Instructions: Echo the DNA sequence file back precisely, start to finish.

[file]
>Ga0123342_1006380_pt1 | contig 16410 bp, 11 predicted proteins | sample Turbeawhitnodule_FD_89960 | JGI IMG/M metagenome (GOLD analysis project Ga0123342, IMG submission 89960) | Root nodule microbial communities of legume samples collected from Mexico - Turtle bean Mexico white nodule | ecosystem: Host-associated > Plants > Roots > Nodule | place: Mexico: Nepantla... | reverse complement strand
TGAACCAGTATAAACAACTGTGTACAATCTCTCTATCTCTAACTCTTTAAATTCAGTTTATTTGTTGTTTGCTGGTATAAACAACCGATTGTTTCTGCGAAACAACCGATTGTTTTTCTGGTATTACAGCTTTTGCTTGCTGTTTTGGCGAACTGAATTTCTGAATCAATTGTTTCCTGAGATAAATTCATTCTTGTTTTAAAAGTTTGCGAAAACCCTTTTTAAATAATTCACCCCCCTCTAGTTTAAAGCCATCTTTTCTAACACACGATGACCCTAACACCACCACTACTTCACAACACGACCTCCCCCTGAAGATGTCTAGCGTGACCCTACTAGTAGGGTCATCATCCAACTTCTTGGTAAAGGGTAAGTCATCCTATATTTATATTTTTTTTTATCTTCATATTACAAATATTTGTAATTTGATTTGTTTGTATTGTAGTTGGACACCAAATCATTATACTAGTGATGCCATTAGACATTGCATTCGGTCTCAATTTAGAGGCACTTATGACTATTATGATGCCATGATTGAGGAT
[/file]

>Ga0123342_1006380_pt1 | contig 16410 bp, 11 predicted proteins | sample Turbeawhitnodule_FD_89960 | JGI IMG/M metagenome (GOLD analysis project Ga0123342, IMG submission 89960) | Root nodule microbial communities of legume samples collected from Mexico - Turtle bean Mexico white nodule | ecosystem: Host-associated > Plants > Roots > Nodule | place: Mexico: Nepantla... | reverse complement strand
TGAACCAGTATAAACAACTGTGTACAATCTCTCTATCTCTAACTCTTTAAATTCAGTTTATTTGTTGTTTGCTGGTATAAACAACCGATTGTTTCTGCGAAACAACCGATTGTTTTTCTGGTATTACAGCTTTTGCTTGCTGTTTTGGCGAACTGAATTTCTGAATCAATTGTTTCCTGAGATAAATTCATTCTTGTTTTAAAAGTTTGCGAAAACCCTTTTTAAATAATTCACCCCCCTCTAGTTTAAAGCCATCTTTTCTAACACACGATGACCCTAACACCACCACTACTTCACAACACGACCTCCCCCTGAAGATGTCTAGCGTGACCCTACTAGTAGGGTCATCATCCAACTTCTTGGTAAAGGGTAAGTCATCCTATATTTATATTTTTTTTTATCTTCATATTACAAATATTTGTAATTTGATTTGTTTGTATTGTAGTTGGACACCAAATCATTATACTAGTGATGCCATTAGACATTGCATTCGGTCTCAATTTAGAGGCACTTATGACTATTATGATGCCATGATTGAGGAT